The outbreak of World War III is viewed through the narrow but steadily captivating lens of an American teenager dwelling abroad in "How I Live Now," a story of young love that quickens into a harrowing survival thriller. Held together by a forceful performance from the ever-resourceful Saoirse Ronan, director Kevin Macdonald's uneven but passionate adaptation of Meg Rosoff's prize-winning 2004 novel wisely sticks to its protagonist's p.o.v. while avoiding a longer view of the calamitous events around her, making up in emotional immediacy what it lacks in broad dramatic sweep. Likely to be perceived as too violent for younger audiences but too goopily romantic for older arthouse-goers, the Magnolia release reps a tricky marketing proposition that will require ample critical support when it bows Stateside Nov. 8.
The film's opening stretch is not especially promising, insofar as it seems determined to shackle the viewer to the most unpleasant lead character imaginable. That would be Daisy (Ronan), a New York teenager who, estranged from her immediate family, has come to spend the summer with her cousins in the English countryside. First seen arriving at Heathrow in leave-me-alone shades and headphones, Daisy proves hostile and stubborn from the get-go, rebuffing the warm welcomes of 14-year-old Isaac (Tom Holland) and his talkative younger sister, Piper (Harley Bird), though she regards their quiet, handsome older brother, Edmond (George MacKay), with almost grudging curiosity. In an early tipoff of what's to come, the nominal parent of the household, Daisy's Aunt Penn (Anna Chancellor), spends almost all her time in Geneva as part of ongoing international peace talks, while TV news reports of bombings elsewhere on the continent suggest a world quickly sliding into turmoil.
Daisy's company is not made much more bearable by the incessant interior monologue we hear on the soundtrack, a constant stream of self-improvement tips such as "Step out of your comfort zone" and "Take risks." Slowly but surely, she learns to do just that as her cousins -- often accompanied by young friend Joe (Danny McEvoy) -- wear down her defenses, bring out her inner sunshine, and introduce her to the pleasures of their blissfully unsupervised existence. At times resembling a coed version of Peter Pan's Lost Boys, they spend much of their time wandering the countryside and swimming in a nearby lake; as vibrantly lensed by Franz Lustig, it's a backdrop wild and romantic enough that Daisy and Edmond soon fall in love.
It's during one such outdoor idyll that everything changes: Time seems to stand still as the kids hear a dull, distant rumble, followed by a sudden flurry of what initially look like snowflakes. Haunting and grimly poetic, the scene works because Macdonald (directing from a script by three writers) so scrupulously adheres to his characters' restricted vantage, allowing the audience to share in the confusion and terror of suddenly being caught up in events beyond their understanding. Eventually, of course, it becomes clear what has happened: Terrorists have bombed London and martial law has been declared, setting in motion a chain of events that will reach even into their woodland refuge, tearing their fragile family unit apart.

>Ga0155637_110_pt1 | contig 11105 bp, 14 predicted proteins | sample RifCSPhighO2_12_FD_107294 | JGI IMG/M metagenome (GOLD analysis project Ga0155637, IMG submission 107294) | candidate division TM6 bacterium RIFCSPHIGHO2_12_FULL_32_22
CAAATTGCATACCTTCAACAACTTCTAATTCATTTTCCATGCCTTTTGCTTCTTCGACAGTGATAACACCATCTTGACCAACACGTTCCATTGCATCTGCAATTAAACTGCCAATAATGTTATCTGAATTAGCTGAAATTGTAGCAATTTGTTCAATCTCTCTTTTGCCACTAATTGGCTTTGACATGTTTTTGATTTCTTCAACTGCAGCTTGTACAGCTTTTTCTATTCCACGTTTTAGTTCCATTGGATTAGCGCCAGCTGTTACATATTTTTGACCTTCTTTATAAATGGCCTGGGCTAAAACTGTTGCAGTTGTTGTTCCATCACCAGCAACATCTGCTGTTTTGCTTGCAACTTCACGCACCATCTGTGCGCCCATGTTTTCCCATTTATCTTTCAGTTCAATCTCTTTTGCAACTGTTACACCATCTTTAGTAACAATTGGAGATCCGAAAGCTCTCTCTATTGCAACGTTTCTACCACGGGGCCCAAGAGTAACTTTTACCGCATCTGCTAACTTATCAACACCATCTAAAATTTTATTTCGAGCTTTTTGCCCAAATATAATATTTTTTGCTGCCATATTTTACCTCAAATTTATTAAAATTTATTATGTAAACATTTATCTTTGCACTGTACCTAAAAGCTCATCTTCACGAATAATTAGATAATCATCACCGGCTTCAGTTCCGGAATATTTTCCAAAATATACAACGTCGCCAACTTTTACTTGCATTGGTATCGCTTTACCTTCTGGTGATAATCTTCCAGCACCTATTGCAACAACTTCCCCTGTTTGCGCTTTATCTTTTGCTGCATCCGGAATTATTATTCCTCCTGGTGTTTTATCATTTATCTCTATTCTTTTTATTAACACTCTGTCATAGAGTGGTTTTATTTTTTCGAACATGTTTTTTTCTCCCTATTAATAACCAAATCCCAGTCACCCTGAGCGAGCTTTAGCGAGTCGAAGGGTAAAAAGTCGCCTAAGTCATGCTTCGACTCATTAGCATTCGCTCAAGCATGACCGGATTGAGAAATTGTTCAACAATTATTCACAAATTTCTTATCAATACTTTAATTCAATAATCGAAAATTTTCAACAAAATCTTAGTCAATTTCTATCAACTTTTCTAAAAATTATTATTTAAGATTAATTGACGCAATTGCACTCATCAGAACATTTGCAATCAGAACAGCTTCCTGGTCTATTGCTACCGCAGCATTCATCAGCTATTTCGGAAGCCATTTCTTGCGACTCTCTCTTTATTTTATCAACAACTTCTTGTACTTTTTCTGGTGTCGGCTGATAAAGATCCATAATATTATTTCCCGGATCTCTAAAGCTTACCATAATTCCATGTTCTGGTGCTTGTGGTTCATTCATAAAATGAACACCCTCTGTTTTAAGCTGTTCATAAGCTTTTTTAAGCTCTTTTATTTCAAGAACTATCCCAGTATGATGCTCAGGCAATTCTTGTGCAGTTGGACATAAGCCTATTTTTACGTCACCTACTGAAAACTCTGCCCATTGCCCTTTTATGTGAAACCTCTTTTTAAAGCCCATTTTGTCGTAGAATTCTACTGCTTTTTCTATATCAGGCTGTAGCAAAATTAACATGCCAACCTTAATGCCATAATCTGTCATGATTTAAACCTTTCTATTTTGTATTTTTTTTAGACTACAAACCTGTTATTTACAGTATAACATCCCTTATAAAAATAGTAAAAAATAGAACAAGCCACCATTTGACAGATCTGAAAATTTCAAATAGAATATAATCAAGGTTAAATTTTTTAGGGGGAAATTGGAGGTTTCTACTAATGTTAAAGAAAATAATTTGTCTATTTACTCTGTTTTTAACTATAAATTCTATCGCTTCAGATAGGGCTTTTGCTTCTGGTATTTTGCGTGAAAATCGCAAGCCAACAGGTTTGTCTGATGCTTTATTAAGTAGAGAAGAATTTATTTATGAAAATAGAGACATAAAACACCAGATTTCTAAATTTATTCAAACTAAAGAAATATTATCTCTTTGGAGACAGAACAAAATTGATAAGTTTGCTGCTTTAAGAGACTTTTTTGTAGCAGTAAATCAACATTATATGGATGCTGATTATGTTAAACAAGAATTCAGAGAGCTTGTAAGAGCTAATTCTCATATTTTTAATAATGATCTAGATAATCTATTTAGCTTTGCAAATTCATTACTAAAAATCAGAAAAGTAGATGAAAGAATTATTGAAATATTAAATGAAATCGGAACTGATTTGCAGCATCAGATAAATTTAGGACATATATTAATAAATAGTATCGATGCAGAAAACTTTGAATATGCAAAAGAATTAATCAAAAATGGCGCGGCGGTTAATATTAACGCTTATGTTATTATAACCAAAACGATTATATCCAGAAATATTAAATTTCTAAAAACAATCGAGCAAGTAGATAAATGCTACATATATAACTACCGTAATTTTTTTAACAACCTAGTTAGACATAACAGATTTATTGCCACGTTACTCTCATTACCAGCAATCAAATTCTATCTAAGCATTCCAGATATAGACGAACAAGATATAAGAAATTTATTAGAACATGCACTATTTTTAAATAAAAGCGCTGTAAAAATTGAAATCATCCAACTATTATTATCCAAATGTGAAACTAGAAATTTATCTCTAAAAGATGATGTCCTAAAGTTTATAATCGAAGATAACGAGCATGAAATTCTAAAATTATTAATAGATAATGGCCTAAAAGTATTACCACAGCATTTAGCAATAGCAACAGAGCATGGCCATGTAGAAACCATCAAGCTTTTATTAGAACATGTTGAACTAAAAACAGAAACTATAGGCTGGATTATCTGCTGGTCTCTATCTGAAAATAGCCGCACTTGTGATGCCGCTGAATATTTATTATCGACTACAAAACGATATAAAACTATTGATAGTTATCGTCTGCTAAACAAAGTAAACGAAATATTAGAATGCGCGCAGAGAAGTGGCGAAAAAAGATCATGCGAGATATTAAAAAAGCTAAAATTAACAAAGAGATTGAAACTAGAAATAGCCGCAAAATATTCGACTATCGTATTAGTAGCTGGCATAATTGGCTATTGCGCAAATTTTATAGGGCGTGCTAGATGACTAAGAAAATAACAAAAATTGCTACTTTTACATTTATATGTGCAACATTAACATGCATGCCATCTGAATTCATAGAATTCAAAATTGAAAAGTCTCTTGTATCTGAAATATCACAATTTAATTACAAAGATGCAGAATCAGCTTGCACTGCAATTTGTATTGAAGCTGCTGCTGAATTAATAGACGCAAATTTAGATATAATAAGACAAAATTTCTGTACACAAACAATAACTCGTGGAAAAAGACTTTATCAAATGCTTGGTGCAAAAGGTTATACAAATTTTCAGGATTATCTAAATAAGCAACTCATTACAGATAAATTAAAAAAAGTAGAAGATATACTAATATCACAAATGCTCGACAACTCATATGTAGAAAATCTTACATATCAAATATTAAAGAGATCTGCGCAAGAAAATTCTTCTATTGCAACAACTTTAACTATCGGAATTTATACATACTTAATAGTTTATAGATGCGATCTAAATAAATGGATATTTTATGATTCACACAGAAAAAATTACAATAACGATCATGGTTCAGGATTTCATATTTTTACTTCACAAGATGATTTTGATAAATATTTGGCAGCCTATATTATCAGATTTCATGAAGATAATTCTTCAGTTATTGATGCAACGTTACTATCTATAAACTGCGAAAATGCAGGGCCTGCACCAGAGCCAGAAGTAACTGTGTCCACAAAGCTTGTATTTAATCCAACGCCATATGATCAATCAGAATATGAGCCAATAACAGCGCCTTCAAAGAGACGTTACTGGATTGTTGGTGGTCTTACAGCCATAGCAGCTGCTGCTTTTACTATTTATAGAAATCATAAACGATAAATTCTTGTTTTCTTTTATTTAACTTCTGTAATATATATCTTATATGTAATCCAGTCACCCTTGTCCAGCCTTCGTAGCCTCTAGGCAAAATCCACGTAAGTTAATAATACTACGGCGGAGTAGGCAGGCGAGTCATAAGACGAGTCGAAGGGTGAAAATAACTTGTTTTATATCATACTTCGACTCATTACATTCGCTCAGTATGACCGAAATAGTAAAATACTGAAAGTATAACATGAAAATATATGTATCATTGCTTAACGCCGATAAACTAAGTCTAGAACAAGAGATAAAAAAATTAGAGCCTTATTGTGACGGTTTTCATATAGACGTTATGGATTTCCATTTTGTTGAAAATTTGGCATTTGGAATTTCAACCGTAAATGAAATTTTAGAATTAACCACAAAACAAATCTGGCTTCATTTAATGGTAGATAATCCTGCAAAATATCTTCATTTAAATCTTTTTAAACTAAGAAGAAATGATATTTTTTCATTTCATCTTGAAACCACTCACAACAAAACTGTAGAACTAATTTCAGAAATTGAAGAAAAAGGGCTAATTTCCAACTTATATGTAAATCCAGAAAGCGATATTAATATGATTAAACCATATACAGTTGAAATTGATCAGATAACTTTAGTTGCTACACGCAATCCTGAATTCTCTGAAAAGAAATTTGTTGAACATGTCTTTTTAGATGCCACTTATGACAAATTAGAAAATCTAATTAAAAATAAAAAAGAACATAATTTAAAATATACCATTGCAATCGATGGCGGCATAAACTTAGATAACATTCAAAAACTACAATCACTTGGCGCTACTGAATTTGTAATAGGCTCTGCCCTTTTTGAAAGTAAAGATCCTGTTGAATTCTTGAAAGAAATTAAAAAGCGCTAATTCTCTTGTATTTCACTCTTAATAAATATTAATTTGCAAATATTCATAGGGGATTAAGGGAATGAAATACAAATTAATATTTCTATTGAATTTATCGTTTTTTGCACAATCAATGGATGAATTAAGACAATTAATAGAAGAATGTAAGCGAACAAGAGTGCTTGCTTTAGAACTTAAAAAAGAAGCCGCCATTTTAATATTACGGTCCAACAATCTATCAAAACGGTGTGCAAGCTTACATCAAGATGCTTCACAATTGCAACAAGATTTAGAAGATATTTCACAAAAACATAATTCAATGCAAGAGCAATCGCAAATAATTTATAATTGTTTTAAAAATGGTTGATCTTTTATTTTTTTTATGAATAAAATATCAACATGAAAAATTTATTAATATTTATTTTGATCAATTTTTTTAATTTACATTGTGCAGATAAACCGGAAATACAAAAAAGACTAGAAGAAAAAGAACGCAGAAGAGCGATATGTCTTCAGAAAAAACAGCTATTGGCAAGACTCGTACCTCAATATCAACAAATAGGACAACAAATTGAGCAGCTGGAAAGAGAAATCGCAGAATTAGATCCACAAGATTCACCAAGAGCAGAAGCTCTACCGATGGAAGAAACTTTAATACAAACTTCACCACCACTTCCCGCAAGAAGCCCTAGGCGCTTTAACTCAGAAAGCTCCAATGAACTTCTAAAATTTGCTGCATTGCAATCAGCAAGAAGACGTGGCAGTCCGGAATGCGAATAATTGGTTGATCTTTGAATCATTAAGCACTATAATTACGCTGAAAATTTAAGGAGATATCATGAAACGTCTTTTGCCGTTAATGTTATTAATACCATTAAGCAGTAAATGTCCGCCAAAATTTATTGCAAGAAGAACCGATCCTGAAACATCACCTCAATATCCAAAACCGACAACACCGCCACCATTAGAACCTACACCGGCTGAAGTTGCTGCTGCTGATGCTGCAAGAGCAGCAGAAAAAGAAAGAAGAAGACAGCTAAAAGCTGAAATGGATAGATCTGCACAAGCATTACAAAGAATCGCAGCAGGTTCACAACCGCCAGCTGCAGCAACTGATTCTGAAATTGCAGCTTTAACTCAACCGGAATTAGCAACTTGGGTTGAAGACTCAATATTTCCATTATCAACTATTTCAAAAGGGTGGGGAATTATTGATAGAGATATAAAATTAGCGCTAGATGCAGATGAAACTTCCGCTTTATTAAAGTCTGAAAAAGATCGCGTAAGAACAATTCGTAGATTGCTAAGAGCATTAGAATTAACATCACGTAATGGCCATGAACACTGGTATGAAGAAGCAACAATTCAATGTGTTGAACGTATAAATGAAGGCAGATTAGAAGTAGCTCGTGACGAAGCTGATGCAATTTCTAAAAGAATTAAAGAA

From there, "How I Live Now" shifts into full-on disaster-movie mode as violent circumstances rip Daisy and Piper away from the boys and send them to London, where they are put to work at a labor camp. If we never get a complete picture of exactly what's going on in the streets around them, let alone the world beyond Blighty, it's a limitation that nonetheless dovetails with the film's dramatically fixed perspective, as Macdonald wisely serves up a few fascinating, plausible details -- the cold plates of spam and vegetables that pass for dinner; the tablets that must be used to disinfect all drinking water following threats of mass contamination -- and allows our minds to fill in the rest.
Soon the story morphs yet again, as Daisy and Piper go on the run and encounter obstacles that bring to mind Cate Shortland's recent youth-in-wartime-peril drama "Lore," achieving moments of sharp, bristling tension as well as one grisly apotheosis-of-war-style tableau. Perhaps the film's most obvious flaw is that Daisy's fierce determination, pushing her to ever more desperate survival tactics, hinges primarily on her longing to be reunited with Edmond, a twist that may strike some viewers as naive and sentimental; at the same time, there's something admirable about how unapologetically the film embraces its protagonist, moony teenage romanticism and all. It's also clear that
Daisy's makeshift family unit was something special indeed, and there's nothing weak or naive about her desire to salvage it, even if it means a life-or-death journey.
The role of Daisy likely wouldn't have worked with a less capable actress at the helm, and Ronan, whose recent performances in films like "Hanna" and "The Host" have proven her willing to get her hands dirty, gives flesh, ferocity and weight to the character's many transformations, from sullen ingrate to loving cousin, from passionate lover to Katniss Everdeen-style heroine. The other roles have been conceived along much thinner lines, although MacKay has a nice, watchful presence as the somewhat idealized love interest (he can tame hawks!) and Holland, so good in "The Impossible," brings some of that pluck and energy to his scenes here.
Macdonald does crisp, propulsive work in conjunction with editor Jinx Godfrey, while Jacqueline Abrahams' production design makes the most of the film's limited resources and intimate scale. Sound work is meticulous.
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